In subgroup analyses in which maternal age was restricted to 20–39 years and paternal age to 20–59 years, the odds ratios for autism associated with a 10-year increase in both maternal age and paternal age remained statistically significant within all subgroups defined by the covariates (Table 2). The magnitude of autism risk associated with 10-year increments in parental age was statistically similar (P > 0.05) for boys compared with girls and for subgroups of gestational age, birth weight, maternal race, maternal education, and paternal race. The risk of autism associated with paternal age showed some variation across subgroups of paternal education (P  = 0.009), without a clear pattern. The risk of autism associated with maternal age was of somewhat greater magnitude for children whose delivery was not paid for through private insurance compared with those with private insurance (P = 0.016) and across birth year categories (P = 0.032).

Table 2.

Risk of Department of Developmental Services-reported Autism Associated With 10-Year Increase in Maternal and Paternal Ages for Demographically Defined Subgroups, California Resident Births, 1989–2002a

Subgroups No. of Cases No. of Noncases Maternal Age, 20–39 Years
 
P Valueb Paternal Age, 20–59 Years
 
P Valueb 
Odds Ratio 95% Confidence Interval Odds Ratio 95% Confidence Interval 
Child's sex     0.298   0.421 
    Male 15,573 2,882,025 1.37 1.31, 1.43  1.21 1.17, 1.25  
    Female 3,210 2,761,075 1.45 1.31, 1.59  1.25 1.17, 1.35  
Parity     0.003   0.017 
    0 7,879 1,977,055 1.49 1.40, 1.59  1.27 1.22, 1.33  
    1 7,123 1,921,604 1.32 1.24, 1.41  1.21 1.15, 1.27  
    ≥2 3,781 1,744,441 1.26 1.15, 1.37  1.13 1.06, 1.20  
Gestational age, weeks     0.931   0.246 
    <32 289 58,800 1.46 1.08, 1.97  1.01 0.80, 1.28  
    32–36 1,494 408,070 1.37 1.19, 1.57  1.20 1.08, 1.33  
    ≥37 17,000 5,176,230 1.38 1.32, 1.44  1.23 1.19, 1.27  
Birth weight, g     0.561   0.112 
    <1,500 192 31,690 1.69 1.17, 2.46  0.92 0.69, 1.24  
    1,500–2,499 768 201,223 1.36 1.13, 1.65  1.30 1.12, 1.49  
    ≥2,500 17,823 5,410,187 1.38 1.32, 1.44  1.22 1.18, 1.26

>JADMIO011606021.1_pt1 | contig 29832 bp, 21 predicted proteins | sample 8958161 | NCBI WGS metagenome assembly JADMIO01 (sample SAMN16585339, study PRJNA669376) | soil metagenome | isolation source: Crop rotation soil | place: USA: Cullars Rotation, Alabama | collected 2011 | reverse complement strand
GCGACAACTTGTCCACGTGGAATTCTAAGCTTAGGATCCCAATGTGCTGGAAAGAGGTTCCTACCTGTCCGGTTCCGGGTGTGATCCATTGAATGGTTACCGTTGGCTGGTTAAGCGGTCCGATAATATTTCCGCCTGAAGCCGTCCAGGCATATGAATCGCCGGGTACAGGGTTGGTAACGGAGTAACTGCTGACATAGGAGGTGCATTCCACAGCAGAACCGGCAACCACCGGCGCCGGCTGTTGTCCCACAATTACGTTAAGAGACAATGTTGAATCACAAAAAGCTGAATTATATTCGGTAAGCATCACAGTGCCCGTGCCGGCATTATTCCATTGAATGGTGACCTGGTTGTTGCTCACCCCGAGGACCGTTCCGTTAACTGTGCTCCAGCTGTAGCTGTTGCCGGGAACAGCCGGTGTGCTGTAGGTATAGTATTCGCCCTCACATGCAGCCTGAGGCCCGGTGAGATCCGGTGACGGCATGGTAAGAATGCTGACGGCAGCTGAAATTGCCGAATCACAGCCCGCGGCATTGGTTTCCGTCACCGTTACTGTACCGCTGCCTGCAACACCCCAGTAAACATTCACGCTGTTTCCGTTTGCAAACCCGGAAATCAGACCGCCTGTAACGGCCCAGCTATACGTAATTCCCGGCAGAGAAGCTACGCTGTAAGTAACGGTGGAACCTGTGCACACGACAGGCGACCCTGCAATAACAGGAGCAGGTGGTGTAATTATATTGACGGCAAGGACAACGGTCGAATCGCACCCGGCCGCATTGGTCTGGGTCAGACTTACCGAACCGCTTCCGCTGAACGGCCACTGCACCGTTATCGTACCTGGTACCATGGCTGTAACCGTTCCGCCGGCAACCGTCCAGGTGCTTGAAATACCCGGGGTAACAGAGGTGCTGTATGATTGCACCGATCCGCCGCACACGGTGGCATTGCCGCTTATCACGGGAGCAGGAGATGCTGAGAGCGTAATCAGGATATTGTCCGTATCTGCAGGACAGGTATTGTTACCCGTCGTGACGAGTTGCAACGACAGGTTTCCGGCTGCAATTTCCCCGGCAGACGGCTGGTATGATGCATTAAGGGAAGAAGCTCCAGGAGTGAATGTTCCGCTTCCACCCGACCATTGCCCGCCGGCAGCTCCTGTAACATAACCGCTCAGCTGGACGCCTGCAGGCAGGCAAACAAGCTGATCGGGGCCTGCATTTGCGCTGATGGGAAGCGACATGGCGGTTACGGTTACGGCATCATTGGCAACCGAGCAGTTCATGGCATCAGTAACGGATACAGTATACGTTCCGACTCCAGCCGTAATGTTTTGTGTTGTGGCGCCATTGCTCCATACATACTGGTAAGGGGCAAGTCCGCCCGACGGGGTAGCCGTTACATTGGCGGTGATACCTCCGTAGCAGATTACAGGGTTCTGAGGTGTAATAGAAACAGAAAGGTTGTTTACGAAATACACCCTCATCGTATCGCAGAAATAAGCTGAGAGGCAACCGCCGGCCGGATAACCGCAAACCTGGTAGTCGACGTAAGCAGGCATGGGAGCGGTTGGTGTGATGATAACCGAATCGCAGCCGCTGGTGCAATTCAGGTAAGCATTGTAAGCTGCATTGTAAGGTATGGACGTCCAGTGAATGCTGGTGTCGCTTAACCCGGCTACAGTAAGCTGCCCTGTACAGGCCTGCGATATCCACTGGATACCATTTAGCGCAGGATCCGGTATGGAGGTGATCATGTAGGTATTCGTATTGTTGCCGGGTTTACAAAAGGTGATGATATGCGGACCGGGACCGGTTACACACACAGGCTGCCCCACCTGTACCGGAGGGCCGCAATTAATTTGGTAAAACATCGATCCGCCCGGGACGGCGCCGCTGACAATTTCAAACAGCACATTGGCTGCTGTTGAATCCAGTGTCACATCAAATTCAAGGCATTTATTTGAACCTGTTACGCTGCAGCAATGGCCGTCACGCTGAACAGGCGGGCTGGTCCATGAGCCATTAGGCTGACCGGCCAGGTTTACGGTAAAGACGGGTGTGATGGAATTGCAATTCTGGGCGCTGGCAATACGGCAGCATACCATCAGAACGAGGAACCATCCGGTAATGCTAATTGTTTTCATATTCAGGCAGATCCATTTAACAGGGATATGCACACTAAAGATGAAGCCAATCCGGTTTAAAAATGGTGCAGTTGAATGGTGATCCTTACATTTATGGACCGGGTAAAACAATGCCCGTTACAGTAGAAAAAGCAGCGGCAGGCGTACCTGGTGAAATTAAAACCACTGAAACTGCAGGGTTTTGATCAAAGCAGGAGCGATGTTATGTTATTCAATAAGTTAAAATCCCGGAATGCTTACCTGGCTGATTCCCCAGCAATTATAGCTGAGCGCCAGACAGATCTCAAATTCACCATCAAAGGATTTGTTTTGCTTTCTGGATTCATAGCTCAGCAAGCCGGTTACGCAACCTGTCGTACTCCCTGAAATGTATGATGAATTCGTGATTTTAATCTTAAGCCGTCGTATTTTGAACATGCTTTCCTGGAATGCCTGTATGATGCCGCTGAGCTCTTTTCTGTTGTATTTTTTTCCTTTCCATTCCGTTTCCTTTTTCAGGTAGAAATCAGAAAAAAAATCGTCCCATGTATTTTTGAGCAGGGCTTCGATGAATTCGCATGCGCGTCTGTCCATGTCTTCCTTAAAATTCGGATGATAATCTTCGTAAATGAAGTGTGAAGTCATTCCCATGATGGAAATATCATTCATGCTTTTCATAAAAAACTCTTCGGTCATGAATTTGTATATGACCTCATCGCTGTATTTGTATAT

Maternal race     0.562    
    White non-Hispanic 7,987 2,219,660 1.40 1.31, 1.49     
    White Hispanic, US born 2,211 678,211 1.43 1.26, 1.62     
    White Hispanic, not US born 4,000 1,700,688 1.38 1.27, 1.50     
    Black 1,441 342,563 1.45 1.26, 1.67     
    Asian, US born 329 72,785 1.68 1.19, 2.37     
    Asian, not US born 2,418 494,898 1.31 1.17, 1.47     
    Other 397 134,295 1.31 0.98, 1.74     
Paternal race        0.079 
    White non-Hispanic 8,446 2,218,193    1.19 1.13, 1.24  
    White Hispanic 5,983 2,367,264    1.19 1.13, 1.26  
    Black 1,527 412,178    1.35 1.24, 1.48  
    Asian 2,397 505,120    1.28 1.17, 1.39  
    Other 430 140,345    1.12 0.91, 1.38  
Maternal education     0.762    
    Less than high school 2,647 1,482,071 1.34 1.22, 1.48     
    High school graduate 5,076 1,688,114 1.39 1.29, 1.50     
    College 8,350 1,947,044 1.40 1.32, 1.49     
    Postgraduate 2,710 525,871 1.46 1.29, 1.66     
Paternal education        0.009 
    Less than high school 2,644 1,459,374    1.18 1.10, 1.28  
    High school graduate 5,060 1,743,094    1.25 1.18, 1.33  
    College 7,729 1,785,742    1.15 1.10, 1.21  
    Postgraduate 3,330 654,890    1.32 1.23, 1.42  
Delivery payment     0.016   0.428 
    Insurance 11,402 2,871,823 1.32 1.25, 1.39  1.23 1.18, 1.28  
    Self, government, other 7,381 2,771,277 1.46 1.38, 1.56  1.20 1.15, 1.26  
Birth year     0.032   0.071 
    1989 649 419,447 1.55 1.24, 1.94  1.25 1.07, 1.47  
    1990 772 451,666 1.62 1.32, 1.98  1.14 0.98, 1.33  
    1991 988 447,614 1.58 1.32, 1.89  1.14 0.99, 1.30  
    1992 1,183 439,926 1.63 1.38, 1.92  1.08 0.96, 1.23  
    1993 1,190 425,181 1.48 1.26, 1.74  1.25 1.11, 1.41  
    1994 1,352 413,745 1.28 1.10, 1.50  1.15 1.03, 1.30  
    1995 1,361 398,649 1.21 1.04, 1.41  1.34 1.20, 1.49  
    1996 1,452 387,804 1.30 1.12, 1.50  1.24 1.11, 1.38  
    1997 1,517 374,334 1.33 1.16, 1.53  1.33 1.20, 1.47  
    1998 1,646 372,815 1.37 1.20, 1.57  1.27 1.15, 1.41  
    1999 1,720 370,804 1.29 1.13, 1.48  1.22 1.11, 1.35  
    2000 1,775 382,640 1.41 1.24, 1.60  1.21 1.09, 1.33  
    2001 1,703 379,904 1.31 1.14, 1.50  1.18 1.07, 1.31  
    2002 1,475 378,571 1.41 1.22, 1.63  1.19 1.07, 1.33  
Subgroups No. of Cases No. of Noncases Maternal Age, 20–39 Years
 
P Valueb Paternal Age, 20–59 Years
 
P Valueb 
Odds Ratio 95% Confidence Interval Odds Ratio 95% Confidence Interval 
Child's sex     0.298   0.421 
    Male 15,573 2,882,025 1.37 1.31, 1.43  1.21 1.17, 1.25  
    Female 3,210 2,761,075 1.45 1.31, 1.59  1.25 1.17, 1.35  
Parity     0.003   0.017 
    0 7,879 1,977,055 1.49 1.40, 1.59  1.27 1.22, 1.33